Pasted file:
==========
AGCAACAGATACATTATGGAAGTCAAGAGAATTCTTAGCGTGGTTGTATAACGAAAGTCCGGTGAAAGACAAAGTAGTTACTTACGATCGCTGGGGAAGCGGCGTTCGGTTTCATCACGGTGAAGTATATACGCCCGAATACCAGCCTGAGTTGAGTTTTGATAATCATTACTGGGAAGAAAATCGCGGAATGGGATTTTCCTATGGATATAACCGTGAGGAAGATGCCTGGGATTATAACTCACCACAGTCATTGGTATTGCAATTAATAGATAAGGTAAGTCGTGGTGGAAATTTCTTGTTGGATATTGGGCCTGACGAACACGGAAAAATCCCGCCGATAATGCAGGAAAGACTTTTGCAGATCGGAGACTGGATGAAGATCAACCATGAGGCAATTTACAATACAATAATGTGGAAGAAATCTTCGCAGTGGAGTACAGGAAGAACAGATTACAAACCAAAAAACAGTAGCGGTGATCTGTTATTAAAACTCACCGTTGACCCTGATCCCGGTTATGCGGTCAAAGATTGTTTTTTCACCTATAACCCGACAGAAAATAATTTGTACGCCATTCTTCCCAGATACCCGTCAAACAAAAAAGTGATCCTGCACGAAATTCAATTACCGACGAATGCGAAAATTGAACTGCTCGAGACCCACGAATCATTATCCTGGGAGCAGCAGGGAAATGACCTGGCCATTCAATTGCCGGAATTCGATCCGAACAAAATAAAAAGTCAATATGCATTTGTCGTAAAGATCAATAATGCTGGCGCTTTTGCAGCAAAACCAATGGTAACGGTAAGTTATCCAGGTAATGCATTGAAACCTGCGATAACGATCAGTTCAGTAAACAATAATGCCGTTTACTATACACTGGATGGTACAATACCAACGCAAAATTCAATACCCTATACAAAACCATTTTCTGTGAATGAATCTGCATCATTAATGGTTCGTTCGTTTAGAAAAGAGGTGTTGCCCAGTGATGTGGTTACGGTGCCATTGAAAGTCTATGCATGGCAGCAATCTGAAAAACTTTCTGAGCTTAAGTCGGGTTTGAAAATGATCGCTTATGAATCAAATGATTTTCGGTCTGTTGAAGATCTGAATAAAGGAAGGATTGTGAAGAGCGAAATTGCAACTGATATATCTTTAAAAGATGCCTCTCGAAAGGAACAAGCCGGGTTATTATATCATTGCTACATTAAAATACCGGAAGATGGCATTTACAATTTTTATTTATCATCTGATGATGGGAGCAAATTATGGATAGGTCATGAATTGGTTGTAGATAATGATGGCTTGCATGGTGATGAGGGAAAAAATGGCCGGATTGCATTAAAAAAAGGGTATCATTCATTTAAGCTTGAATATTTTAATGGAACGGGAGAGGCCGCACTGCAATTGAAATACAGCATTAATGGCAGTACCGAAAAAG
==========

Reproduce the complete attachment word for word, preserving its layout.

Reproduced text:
AGCAACAGATACATTATGGAAGTCAAGAGAATTCTTAGCGTGGTTGTATAACGAAAGTCCGGTGAAAGACAAAGTAGTTACTTACGATCGCTGGGGAAGCGGCGTTCGGTTTCATCACGGTGAAGTATATACGCCCGAATACCAGCCTGAGTTGAGTTTTGATAATCATTACTGGGAAGAAAATCGCGGAATGGGATTTTCCTATGGATATAACCGTGAGGAAGATGCCTGGGATTATAACTCACCACAGTCATTGGTATTGCAATTAATAGATAAGGTAAGTCGTGGTGGAAATTTCTTGTTGGATATTGGGCCTGACGAACACGGAAAAATCCCGCCGATAATGCAGGAAAGACTTTTGCAGATCGGAGACTGGATGAAGATCAACCATGAGGCAATTTACAATACAATAATGTGGAAGAAATCTTCGCAGTGGAGTACAGGAAGAACAGATTACAAACCAAAAAACAGTAGCGGTGATCTGTTATTAAAACTCACCGTTGACCCTGATCCCGGTTATGCGGTCAAAGATTGTTTTTTCACCTATAACCCGACAGAAAATAATTTGTACGCCATTCTTCCCAGATACCCGTCAAACAAAAAAGTGATCCTGCACGAAATTCAATTACCGACGAATGCGAAAATTGAACTGCTCGAGACCCACGAATCATTATCCTGGGAGCAGCAGGGAAATGACCTGGCCATTCAATTGCCGGAATTCGATCCGAACAAAATAAAAAGTCAATATGCATTTGTCGTAAAGATCAATAATGCTGGCGCTTTTGCAGCAAAACCAATGGTAACGGTAAGTTATCCAGGTAATGCATTGAAACCTGCGATAACGATCAGTTCAGTAAACAATAATGCCGTTTACTATACACTGGATGGTACAATACCAACGCAAAATTCAATACCCTATACAAAACCATTTTCTGTGAATGAATCTGCATCATTAATGGTTCGTTCGTTTAGAAAAGAGGTGTTGCCCAGTGATGTGGTTACGGTGCCATTGAAAGTCTATGCATGGCAGCAATCTGAAAAACTTTCTGAGCTTAAGTCGGGTTTGAAAATGATCGCTTATGAATCAAATGATTTTCGGTCTGTTGAAGATCTGAATAAAGGAAGGATTGTGAAGAGCGAAATTGCAACTGATATATCTTTAAAAGATGCCTCTCGAAAGGAACAAGCCGGGTTATTATATCATTGCTACATTAAAATACCGGAAGATGGCATTTACAATTTTTATTTATCATCTGATGATGGGAGCAAATTATGGATAGGTCATGAATTGGTTGTAGATAATGATGGCTTGCATGGTGATGAGGGAAAAAATGGCCGGATTGCATTAAAAAAAGGGTATCATTCATTTAAGCTTGAATATTTTAATGGAACGGGAGAGGCCGCACTGCAATTGAAATACAGCATTAATGGCAGTACCGAAAAAG